Solving Gitmo


I hereby proclaim National Adopt-a-Terrorist Week.

Each volunteer family of 4 (minimum, someone must be awake at all times) will receive 20 pair of white cotton gloves, neck armor, an Islamic cookbook, a Koran and the monthly equivalent in old dinars of a US Army Private’s pay.

In exchange, each such family must agree to house one Guantanamo terrorist. ACLU and Amnesty International households preferred. Offer expires when inventory does.

Our theme is provided by Christopher Hitchens with a nice bit in Slate on Gitmo and the hyperventilating “give terrorists rights under the US criminal justice system” cabal:

…The forces of al-Qaida and its surrogate organizations are not signatory to the [Geneva] conventions and naturally express contempt for them. They have no battle order or uniform and are represented by no authority with which terms can be negotiated. Nor can they claim, as actual guerrilla movements like the Algerian FLN have done in the past, to be the future representatives of their countries or peoples. In Afghanistan and Iraq, they sought to destroy the electoral process that alone can confer true legitimacy, and they are in many, if not most, cases not even citizens of the countries concerned. Their announced aim is the destruction of all nonbelievers, and their avowed method is indiscriminate and random murder. They are more like pirates, hijackers, or torturers—three categories of people who have in the past been declared outside the protection of any law…

…An axiom of the law states that justice is more offended by one innocent person punished than by any number of guilty persons unapprehended. I say frankly that I am not certain of the applicability of this in the present case. Mullah Omar’s convoy in Afghanistan was allowed to escape because there was insufficient certainty to justify bombing it. Several detainees released from Guantanamo have reappeared in the Taliban ranks, once again burning and killing and sabotaging. The man whose story of rough interrogation has just been published in Time had planned to board a United Airlines flight and crash it into a skyscraper. I want to know who his friends and contacts were, and so do you, hypocrite lecteur.

You may desire this while also reserving the right to demand that he has a lawyer present at all times. But please observe where we stand now. Alberto Gonzales was excoriated even for asking, or being asked, about the applicability of Geneva rules. Apparently, Guantanamo won’t do as a holding pen until we decide how to handle and classify these people. But meanwhile, neither will it do to “render” any suspects to their countries of origin. How many alternatives does this leave? Is al-Qaida itself to be considered a “ticking bomb” or not? How many of those who express concern about Guantanamo have also been denouncing the administration for being too lenient about ignoring warnings and missing opportunities for a pre-atrocity roundup? I merely ask. I also express the wish that more detainees be brought, like the wretched American John Walker Lindh, before a court.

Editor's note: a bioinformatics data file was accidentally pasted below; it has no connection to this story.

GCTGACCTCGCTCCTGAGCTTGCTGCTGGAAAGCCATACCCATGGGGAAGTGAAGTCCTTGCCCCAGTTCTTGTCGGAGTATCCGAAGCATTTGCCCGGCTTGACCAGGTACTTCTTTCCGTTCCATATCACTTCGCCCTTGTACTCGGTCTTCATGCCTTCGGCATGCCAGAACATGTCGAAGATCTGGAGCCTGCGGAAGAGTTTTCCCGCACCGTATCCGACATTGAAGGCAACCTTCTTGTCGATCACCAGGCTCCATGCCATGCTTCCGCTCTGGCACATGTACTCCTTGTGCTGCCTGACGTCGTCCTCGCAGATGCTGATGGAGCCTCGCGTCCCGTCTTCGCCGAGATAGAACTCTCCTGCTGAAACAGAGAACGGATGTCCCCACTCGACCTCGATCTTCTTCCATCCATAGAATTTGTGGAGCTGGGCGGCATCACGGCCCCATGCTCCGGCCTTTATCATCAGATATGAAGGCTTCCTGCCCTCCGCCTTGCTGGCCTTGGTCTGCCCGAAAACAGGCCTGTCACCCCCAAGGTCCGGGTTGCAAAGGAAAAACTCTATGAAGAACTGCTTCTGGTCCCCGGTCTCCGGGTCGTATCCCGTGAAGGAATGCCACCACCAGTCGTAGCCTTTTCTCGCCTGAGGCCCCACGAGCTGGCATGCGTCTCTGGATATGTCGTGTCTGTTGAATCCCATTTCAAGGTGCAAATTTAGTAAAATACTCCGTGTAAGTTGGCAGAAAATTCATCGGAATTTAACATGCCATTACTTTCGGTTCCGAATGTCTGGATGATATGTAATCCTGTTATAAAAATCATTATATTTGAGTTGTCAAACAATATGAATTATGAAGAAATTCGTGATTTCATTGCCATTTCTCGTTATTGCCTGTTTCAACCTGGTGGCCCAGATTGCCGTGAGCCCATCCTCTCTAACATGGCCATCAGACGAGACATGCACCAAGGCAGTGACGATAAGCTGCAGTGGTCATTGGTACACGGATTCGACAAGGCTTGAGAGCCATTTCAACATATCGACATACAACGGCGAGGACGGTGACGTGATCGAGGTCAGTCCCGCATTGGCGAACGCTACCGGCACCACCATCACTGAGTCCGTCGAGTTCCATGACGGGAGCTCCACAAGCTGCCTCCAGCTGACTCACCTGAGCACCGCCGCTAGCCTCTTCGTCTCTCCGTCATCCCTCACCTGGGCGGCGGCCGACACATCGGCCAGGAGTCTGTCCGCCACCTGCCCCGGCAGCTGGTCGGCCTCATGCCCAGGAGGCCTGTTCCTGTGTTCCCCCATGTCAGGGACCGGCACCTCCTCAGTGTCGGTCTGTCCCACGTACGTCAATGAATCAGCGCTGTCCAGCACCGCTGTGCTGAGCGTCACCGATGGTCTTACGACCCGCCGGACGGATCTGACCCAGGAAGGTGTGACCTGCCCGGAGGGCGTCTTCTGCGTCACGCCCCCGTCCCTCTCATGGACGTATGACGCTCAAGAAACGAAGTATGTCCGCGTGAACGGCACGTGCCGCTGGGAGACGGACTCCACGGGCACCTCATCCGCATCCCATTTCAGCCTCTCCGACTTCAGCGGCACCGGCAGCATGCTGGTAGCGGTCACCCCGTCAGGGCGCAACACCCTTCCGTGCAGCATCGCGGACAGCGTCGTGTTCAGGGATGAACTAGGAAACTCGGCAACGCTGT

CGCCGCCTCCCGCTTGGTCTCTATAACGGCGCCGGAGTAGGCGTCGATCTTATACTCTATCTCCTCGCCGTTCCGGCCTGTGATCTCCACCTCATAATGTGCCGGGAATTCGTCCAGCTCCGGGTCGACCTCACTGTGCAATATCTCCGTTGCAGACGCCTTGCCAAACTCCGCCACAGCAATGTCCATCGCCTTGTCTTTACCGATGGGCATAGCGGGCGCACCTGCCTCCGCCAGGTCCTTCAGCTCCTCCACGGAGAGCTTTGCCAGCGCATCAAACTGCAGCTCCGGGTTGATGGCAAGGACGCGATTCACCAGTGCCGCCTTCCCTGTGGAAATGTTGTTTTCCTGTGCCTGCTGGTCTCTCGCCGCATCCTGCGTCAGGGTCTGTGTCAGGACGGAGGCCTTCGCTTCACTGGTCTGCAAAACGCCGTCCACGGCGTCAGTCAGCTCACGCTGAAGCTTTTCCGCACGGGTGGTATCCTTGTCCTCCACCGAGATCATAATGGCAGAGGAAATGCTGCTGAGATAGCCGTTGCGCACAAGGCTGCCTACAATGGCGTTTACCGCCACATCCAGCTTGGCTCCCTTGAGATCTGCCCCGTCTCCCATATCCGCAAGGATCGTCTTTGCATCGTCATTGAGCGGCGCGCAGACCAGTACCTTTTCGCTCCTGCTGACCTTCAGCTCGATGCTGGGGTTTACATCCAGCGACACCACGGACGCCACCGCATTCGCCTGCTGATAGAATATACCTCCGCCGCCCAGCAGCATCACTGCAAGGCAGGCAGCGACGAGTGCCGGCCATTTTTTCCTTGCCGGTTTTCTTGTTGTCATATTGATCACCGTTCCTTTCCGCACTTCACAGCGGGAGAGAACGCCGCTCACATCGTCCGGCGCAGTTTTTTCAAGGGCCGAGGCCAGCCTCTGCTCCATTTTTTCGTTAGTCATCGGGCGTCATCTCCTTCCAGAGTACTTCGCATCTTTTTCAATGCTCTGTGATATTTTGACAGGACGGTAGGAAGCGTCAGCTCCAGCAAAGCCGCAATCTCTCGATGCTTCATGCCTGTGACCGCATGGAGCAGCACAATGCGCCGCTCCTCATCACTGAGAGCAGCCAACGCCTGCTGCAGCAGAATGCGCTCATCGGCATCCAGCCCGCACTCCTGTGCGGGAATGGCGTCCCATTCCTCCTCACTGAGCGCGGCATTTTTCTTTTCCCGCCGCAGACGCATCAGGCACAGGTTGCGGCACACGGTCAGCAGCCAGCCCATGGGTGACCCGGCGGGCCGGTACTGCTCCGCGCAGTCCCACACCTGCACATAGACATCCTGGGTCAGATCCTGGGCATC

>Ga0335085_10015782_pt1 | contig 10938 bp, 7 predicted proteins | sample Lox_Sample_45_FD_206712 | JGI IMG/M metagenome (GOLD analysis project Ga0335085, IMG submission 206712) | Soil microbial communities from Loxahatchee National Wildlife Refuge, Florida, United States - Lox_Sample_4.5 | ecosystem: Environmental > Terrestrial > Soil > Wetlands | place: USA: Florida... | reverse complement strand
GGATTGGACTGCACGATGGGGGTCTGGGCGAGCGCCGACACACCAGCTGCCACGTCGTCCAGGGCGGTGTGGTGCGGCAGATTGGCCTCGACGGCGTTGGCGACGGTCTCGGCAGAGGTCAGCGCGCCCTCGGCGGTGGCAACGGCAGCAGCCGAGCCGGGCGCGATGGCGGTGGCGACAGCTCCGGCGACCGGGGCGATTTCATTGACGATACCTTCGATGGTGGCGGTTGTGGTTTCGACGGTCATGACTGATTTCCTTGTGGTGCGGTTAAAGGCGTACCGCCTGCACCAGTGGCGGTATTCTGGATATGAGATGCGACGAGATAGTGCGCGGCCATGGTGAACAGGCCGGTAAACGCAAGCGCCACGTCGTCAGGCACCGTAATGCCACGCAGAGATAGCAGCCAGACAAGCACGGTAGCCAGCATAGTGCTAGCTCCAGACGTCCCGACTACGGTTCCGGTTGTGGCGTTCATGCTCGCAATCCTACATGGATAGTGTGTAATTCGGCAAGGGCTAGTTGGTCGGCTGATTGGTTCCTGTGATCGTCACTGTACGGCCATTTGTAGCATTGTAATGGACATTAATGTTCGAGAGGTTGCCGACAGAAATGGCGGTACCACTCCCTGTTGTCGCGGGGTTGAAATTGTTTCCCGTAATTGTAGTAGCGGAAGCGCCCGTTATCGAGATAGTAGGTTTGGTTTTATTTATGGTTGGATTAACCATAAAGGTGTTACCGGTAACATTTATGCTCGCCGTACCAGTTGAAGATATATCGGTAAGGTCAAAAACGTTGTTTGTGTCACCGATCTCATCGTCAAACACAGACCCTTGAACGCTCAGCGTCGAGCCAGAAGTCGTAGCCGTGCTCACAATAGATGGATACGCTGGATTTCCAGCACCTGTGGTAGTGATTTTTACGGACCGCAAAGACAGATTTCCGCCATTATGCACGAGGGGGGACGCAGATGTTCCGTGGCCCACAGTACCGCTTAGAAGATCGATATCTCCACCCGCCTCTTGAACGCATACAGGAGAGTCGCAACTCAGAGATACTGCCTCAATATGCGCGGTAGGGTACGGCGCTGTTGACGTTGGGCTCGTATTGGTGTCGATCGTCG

Entire article: Confessions of a Dangerous Mind.

Hitchens is right, so I’ll listen to the whingeing of the sinister side of our political spectrum on this when they tell me what they would do with 300-odd terrorists if we did close Gitmo. NIMBY

If the United States ties itself in knots because of the opinion of the Europeans, insane exaggerations by Amnesty International and the ACLU, or grandstanding Democrat Senators, ask yourself this: Are Iraqi “insurgents” pleased, or otherwise?

Should a charge of aiding and comforting the enemy be tried under US Criminal Law or under the Uniform Code of Military Justice? Before answering, recall that many terrorists would already have have been tried by Military Tribunal if not for ACLU lawyers’ intervention with handpicked judges.

Speaking of the ACLU, why aren’t they suing the Department of Defense over the obvious lack of separation of church and state at Gitmo? Obviously, taxpayer dollars were used to purchase Korans and prayer rugs for the detainees, and DoD personnel have abetted prayer in a Government facility by pointing out the direction of Mecca.

If the Federal Government insisted that any University accepting Federal dollars had to force its staff to wear gloves while handling the Koran, Bhagavad Gîtâ, Guru Granth Sahib, Shruti, Torah, or Bible what would be the reaction?

1 thought on “Solving Gitmo”

  1. Why don’t we put these ‘detainees’ in a bomb proof room with each other and give them access to the makings of a bomb suit. I am sure they know what to do with that. Or…. put them all in a room with a sword and let them whack each others heads off.Anyone who has committed an act of terrorism has already died. They are just empty shells of a human and and should be treated as such.

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